The SAS Education Value-Added Assessment System (SAS® EVAAS®) in the Houston Independent School District (HISD): Intended and Unintended Consequences

Audrey Amrein-Beardsley, Clarin Collins

Abstract


The SAS Educational Value-Added Assessment System (SAS® EVAAS®) is the most widely used value-added system in the country. It is also self-proclaimed as “the most robust and reliable” system available, with its greatest benefit to help educators improve their teaching practices. This study critically examined the effects of SAS® EVAAS® as experienced by teachers, in one of the largest, high-needs urban school districts in the nation – the Houston Independent School District (HISD). Using a multiple methods approach, this study critically analyzed retrospective quantitative and qualitative data to better comprehend and understand the evidence collected from four teachers whose contracts were not renewed in the summer of 2011, in part given their low SAS® EVAAS® scores. This study also suggests some intended and unintended effects that seem to be occurring as a result of SAS® EVAAS® implementation in HISD. In addition to issues with reliability, bias, teacher attribution, and validity, high-stakes use of SAS® EVAAS® in this district seems to be exacerbating unintended effects.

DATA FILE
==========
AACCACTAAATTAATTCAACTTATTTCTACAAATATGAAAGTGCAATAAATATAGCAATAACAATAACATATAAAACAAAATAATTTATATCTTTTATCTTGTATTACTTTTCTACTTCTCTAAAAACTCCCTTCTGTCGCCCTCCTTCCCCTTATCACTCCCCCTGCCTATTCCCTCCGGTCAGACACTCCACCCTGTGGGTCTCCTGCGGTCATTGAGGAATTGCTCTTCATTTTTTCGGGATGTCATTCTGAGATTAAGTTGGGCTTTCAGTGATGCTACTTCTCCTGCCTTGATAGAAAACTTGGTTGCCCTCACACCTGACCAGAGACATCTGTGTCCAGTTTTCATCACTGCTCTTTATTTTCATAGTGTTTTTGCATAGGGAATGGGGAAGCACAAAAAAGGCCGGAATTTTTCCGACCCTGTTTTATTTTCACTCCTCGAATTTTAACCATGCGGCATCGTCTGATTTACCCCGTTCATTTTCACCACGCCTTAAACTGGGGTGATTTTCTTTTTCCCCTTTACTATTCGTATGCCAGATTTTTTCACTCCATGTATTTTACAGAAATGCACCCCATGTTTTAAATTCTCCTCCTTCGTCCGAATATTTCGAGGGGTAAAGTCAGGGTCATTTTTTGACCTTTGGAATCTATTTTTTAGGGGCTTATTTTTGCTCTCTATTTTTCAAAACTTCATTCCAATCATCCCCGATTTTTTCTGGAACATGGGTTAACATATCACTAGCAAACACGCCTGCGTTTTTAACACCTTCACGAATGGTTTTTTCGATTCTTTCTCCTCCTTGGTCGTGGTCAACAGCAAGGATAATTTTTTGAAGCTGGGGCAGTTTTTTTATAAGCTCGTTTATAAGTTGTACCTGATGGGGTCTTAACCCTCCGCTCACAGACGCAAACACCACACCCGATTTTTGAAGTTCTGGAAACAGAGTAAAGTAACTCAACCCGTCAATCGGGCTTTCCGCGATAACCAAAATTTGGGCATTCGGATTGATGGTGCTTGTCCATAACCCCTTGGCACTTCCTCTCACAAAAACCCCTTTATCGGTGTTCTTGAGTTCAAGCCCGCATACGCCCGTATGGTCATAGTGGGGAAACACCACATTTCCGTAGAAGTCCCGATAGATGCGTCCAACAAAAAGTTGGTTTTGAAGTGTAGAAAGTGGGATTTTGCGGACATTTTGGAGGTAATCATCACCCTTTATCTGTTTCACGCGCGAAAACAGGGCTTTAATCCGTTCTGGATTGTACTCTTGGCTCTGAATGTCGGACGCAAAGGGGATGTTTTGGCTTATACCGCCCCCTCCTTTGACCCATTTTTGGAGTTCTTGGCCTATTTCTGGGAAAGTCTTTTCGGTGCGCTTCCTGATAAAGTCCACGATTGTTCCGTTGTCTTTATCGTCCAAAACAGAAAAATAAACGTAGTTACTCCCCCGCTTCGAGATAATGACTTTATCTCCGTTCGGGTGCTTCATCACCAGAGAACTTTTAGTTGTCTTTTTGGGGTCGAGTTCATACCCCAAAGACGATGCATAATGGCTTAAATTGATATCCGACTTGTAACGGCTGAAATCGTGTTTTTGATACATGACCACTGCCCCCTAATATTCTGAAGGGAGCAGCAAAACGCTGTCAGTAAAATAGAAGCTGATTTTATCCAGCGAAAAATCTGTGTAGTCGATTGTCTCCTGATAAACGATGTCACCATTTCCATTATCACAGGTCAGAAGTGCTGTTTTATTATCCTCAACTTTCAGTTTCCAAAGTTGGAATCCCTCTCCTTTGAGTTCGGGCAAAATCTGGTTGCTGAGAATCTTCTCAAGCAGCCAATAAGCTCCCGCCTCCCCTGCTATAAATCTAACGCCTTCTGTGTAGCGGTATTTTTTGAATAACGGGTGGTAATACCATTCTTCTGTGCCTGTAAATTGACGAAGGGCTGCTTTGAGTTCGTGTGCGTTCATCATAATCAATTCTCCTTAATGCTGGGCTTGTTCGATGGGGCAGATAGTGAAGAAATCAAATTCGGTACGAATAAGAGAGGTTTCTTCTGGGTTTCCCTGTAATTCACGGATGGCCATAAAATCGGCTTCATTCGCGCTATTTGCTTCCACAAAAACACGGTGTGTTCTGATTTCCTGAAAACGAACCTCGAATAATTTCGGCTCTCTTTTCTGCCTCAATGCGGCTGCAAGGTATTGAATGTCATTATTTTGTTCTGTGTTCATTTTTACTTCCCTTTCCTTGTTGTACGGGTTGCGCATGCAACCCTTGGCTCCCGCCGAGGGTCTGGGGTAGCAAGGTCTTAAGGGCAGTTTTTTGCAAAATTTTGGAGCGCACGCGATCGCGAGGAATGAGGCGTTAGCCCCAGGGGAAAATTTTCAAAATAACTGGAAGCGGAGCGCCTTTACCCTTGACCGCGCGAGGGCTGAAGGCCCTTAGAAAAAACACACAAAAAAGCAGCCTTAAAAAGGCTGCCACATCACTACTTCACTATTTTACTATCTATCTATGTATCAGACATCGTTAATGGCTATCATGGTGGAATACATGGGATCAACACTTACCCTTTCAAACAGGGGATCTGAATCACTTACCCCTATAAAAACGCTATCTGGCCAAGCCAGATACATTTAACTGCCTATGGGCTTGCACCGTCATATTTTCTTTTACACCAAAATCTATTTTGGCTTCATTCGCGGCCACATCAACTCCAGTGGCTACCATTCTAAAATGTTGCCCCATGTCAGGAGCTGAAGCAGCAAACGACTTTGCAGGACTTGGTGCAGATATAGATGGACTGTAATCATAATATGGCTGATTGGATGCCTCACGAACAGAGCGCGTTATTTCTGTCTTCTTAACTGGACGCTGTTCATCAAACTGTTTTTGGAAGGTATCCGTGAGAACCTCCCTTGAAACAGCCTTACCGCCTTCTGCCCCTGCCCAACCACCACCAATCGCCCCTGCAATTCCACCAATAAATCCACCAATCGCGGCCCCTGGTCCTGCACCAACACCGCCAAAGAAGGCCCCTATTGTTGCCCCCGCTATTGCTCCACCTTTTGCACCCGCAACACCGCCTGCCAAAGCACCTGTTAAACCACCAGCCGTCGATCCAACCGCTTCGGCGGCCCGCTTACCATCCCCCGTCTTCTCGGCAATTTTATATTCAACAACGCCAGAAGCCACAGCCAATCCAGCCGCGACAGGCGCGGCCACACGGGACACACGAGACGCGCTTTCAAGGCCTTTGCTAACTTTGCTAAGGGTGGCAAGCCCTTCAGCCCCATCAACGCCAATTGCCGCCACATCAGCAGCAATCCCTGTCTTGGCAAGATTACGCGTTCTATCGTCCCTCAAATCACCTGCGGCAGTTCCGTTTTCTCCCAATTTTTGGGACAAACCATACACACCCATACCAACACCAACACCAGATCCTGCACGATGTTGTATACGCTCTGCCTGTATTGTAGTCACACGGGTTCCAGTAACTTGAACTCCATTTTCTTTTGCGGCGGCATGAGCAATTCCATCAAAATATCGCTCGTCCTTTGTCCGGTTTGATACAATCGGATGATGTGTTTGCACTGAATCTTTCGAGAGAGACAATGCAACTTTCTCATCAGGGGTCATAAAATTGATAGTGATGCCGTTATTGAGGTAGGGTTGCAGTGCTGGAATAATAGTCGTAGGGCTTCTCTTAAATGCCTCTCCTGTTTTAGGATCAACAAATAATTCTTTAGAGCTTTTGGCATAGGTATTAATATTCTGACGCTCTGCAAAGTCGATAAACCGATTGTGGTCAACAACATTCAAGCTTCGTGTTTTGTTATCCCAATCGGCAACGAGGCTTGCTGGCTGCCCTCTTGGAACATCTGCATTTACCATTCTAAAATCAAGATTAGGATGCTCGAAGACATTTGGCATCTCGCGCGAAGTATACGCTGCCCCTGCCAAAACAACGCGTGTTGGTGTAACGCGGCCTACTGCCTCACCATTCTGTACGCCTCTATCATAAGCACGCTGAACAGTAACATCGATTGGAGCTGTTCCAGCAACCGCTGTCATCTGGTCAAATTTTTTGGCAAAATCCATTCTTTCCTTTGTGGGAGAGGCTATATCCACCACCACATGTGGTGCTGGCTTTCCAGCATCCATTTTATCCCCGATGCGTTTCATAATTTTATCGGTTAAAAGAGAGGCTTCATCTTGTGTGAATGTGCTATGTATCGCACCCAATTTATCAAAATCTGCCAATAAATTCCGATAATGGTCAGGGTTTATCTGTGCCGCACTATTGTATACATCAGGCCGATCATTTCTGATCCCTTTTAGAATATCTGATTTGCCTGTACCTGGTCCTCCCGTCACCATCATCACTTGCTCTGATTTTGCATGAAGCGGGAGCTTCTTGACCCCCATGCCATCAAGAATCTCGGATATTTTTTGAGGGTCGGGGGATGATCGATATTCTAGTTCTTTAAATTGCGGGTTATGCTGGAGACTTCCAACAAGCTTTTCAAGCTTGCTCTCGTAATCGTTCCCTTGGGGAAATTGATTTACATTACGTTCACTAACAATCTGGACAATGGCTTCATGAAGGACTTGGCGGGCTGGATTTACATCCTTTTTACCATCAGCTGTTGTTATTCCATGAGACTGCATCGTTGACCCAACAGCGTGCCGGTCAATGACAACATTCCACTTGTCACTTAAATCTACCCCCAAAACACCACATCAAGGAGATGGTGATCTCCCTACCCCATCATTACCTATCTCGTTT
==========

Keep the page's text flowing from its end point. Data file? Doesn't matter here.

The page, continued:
Keywords


value-added models (VAMs); validity; reliability; high-stakes testing; teacher effectiveness; teacher evaluation; educational Policy; accountability

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DOI: http://dx.doi.org/10.14507/epaa.v20n12.2012

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